21 September 2015 | SimonJack
Variety musical with swing and comedy
"College Swing" is one of the many comedy-musical films that Hollywood produced during the 1930s. Once sound was added to motion pictures, it seems as though the public couldn't get enough of the variety type of musicals. As with most others, the plot is very thin, and in this one, very goofy. But it's just there to string together a number of very good songs, dance numbers and comedy routines. And "College Swing" is loaded with these and a great cast to carry them out.
Many big names of entertainment and the silver screen are in this film, most credited but some not. Films like this let the public see and hear a variety of otherwise unknown talents and groups perform. The band at the heart of the review numbers in the film is Skinnay Ennis. He didn't achieve the big-time fame of the likes of Benny Goodman, Glenn Miller, Tommy and Jimmy Dorsey, Harry James, or some others. But his orchestras was a regular feature of Bob Hope's radio show, and later the Bud Abbott and Lou Costello radio show. His popularity from those led to solid bookings on the road circuit during summers.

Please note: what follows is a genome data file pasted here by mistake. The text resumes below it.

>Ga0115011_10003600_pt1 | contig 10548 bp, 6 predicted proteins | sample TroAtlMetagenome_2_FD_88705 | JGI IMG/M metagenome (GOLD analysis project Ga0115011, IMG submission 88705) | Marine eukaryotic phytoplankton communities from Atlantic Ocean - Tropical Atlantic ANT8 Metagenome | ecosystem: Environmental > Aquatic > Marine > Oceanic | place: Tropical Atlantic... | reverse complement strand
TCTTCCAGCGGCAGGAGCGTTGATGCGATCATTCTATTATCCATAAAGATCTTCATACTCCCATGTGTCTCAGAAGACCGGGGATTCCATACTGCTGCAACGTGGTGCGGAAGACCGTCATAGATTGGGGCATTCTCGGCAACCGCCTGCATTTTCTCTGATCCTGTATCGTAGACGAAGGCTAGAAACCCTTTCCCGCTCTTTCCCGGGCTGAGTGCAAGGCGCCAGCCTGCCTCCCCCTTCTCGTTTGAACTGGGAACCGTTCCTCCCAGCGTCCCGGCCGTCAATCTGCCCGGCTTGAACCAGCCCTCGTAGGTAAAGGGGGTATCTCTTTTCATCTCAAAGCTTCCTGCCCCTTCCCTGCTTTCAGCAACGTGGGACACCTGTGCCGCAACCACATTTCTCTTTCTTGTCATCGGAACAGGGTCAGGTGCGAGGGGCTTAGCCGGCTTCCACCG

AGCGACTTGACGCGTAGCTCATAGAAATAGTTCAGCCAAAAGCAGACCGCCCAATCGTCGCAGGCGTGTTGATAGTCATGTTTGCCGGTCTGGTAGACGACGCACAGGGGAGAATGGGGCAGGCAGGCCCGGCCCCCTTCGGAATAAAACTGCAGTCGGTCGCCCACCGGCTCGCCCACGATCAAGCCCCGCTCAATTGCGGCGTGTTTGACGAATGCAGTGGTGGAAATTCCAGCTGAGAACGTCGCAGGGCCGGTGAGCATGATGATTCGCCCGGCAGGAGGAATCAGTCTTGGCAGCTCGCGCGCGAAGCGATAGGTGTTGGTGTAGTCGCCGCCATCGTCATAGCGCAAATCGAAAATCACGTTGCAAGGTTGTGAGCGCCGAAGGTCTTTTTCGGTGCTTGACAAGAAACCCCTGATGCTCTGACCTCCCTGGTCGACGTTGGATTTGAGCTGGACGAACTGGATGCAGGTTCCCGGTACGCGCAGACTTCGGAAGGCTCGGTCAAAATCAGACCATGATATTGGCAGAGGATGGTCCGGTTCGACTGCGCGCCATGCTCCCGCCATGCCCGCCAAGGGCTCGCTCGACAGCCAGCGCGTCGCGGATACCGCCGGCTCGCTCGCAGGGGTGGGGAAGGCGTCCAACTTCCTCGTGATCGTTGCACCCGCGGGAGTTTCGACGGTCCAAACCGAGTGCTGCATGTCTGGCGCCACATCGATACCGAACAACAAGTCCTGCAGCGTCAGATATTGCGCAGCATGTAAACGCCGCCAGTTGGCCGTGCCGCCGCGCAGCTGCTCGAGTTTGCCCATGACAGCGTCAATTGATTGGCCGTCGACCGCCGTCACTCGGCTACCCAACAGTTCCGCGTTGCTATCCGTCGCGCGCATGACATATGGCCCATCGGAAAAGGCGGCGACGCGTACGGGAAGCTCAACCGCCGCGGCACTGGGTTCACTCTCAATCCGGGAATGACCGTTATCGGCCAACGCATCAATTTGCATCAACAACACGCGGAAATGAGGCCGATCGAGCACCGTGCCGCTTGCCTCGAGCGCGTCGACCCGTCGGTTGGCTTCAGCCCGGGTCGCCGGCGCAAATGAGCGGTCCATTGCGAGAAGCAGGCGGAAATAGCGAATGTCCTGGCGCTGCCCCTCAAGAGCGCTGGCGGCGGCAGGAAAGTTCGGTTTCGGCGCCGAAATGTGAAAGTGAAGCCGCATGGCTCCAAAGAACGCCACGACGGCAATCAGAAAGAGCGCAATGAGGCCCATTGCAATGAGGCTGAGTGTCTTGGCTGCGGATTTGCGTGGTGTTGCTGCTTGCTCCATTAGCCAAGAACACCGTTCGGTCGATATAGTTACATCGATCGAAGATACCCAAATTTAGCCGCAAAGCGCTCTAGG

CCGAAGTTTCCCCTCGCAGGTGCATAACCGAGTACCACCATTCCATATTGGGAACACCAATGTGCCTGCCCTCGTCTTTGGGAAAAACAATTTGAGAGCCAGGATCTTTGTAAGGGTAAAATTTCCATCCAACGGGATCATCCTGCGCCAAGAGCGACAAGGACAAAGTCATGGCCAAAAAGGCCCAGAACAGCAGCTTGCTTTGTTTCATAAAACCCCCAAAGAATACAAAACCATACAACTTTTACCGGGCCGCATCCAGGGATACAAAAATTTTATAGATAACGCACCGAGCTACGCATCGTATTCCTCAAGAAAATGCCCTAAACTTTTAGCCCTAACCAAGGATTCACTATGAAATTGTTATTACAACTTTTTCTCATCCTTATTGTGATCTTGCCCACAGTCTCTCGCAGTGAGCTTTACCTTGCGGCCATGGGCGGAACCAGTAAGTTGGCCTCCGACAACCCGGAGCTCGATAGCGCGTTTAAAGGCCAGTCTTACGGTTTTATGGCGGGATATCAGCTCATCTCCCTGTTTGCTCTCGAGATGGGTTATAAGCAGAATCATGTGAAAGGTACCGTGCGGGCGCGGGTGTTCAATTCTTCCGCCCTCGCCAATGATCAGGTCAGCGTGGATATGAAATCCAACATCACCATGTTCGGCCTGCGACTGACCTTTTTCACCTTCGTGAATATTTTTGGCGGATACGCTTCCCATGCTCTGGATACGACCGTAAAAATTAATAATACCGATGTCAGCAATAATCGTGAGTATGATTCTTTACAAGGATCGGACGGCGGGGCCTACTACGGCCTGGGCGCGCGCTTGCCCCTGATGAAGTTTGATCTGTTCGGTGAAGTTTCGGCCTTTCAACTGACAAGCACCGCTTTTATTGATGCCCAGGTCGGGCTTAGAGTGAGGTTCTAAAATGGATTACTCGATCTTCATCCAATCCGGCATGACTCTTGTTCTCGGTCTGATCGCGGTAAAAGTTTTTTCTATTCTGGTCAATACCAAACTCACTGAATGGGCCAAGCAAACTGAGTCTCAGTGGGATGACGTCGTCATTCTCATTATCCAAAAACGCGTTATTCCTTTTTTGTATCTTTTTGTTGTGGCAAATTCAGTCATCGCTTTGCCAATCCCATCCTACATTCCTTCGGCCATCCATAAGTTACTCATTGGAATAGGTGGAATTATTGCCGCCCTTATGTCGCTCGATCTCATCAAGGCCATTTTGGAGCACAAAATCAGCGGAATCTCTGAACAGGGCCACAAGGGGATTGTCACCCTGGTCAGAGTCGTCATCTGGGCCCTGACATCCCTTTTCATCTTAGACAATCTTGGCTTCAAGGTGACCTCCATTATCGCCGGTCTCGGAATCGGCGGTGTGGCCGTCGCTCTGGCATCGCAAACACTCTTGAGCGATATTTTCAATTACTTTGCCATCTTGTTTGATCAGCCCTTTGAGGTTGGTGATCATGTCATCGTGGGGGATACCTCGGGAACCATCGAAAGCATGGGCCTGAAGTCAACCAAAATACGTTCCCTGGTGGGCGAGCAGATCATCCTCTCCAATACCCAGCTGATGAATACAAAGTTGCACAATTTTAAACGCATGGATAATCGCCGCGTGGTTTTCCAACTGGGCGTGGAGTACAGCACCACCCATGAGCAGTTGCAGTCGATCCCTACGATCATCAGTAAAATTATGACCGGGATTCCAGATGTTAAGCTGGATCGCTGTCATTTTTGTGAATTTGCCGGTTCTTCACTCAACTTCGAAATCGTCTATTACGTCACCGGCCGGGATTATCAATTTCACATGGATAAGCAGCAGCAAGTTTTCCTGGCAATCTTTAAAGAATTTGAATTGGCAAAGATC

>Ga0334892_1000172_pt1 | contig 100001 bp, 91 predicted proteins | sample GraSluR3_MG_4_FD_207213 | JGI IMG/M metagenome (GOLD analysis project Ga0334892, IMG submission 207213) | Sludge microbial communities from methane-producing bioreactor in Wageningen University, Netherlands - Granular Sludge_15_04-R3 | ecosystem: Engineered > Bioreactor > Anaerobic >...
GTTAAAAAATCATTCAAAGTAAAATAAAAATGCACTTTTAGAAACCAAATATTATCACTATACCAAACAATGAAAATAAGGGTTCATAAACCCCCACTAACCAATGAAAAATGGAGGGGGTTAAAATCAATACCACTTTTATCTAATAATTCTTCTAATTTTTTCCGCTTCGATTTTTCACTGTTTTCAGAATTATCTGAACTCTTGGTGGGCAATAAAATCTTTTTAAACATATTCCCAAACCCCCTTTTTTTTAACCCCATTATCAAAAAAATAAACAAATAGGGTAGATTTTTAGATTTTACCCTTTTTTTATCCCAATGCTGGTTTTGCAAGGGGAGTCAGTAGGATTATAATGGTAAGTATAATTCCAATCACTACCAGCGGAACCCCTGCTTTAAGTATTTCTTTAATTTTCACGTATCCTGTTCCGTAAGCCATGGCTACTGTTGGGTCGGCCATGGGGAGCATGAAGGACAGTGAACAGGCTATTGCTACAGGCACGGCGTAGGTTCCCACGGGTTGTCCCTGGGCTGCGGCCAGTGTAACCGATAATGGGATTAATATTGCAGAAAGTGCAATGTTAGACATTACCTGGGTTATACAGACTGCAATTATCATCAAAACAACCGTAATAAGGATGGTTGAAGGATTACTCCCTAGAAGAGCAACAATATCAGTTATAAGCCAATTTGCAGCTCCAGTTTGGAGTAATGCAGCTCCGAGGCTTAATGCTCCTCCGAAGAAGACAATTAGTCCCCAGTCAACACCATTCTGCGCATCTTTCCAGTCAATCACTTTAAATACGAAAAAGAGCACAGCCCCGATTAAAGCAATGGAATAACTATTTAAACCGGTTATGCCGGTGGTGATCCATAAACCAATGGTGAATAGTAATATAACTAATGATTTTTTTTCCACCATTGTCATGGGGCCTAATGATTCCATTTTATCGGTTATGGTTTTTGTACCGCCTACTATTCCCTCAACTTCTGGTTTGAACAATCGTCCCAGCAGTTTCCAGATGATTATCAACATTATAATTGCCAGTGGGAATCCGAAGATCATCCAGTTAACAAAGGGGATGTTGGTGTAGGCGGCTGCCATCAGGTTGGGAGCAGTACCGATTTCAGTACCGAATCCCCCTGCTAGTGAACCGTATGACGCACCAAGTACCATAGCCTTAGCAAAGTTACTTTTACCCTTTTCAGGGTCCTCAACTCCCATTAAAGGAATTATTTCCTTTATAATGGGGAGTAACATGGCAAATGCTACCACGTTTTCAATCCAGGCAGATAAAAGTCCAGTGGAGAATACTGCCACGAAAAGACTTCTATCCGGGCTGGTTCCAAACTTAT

Gracie Allen is the principal comedy character in "College Swing," followed by Martha Raye who also has some good musical numbers. Bob Hope's role was more as an emcee, although his character, Bud Brady, cooks up most of the shenanigans that provide some of the laughs. This film has a great supporting cast as well as some younger stars in small roles, such as Betty Grable and Jackie Coogan. This is a good film for those who enjoy swing music, especially as it was played and performed in its heyday.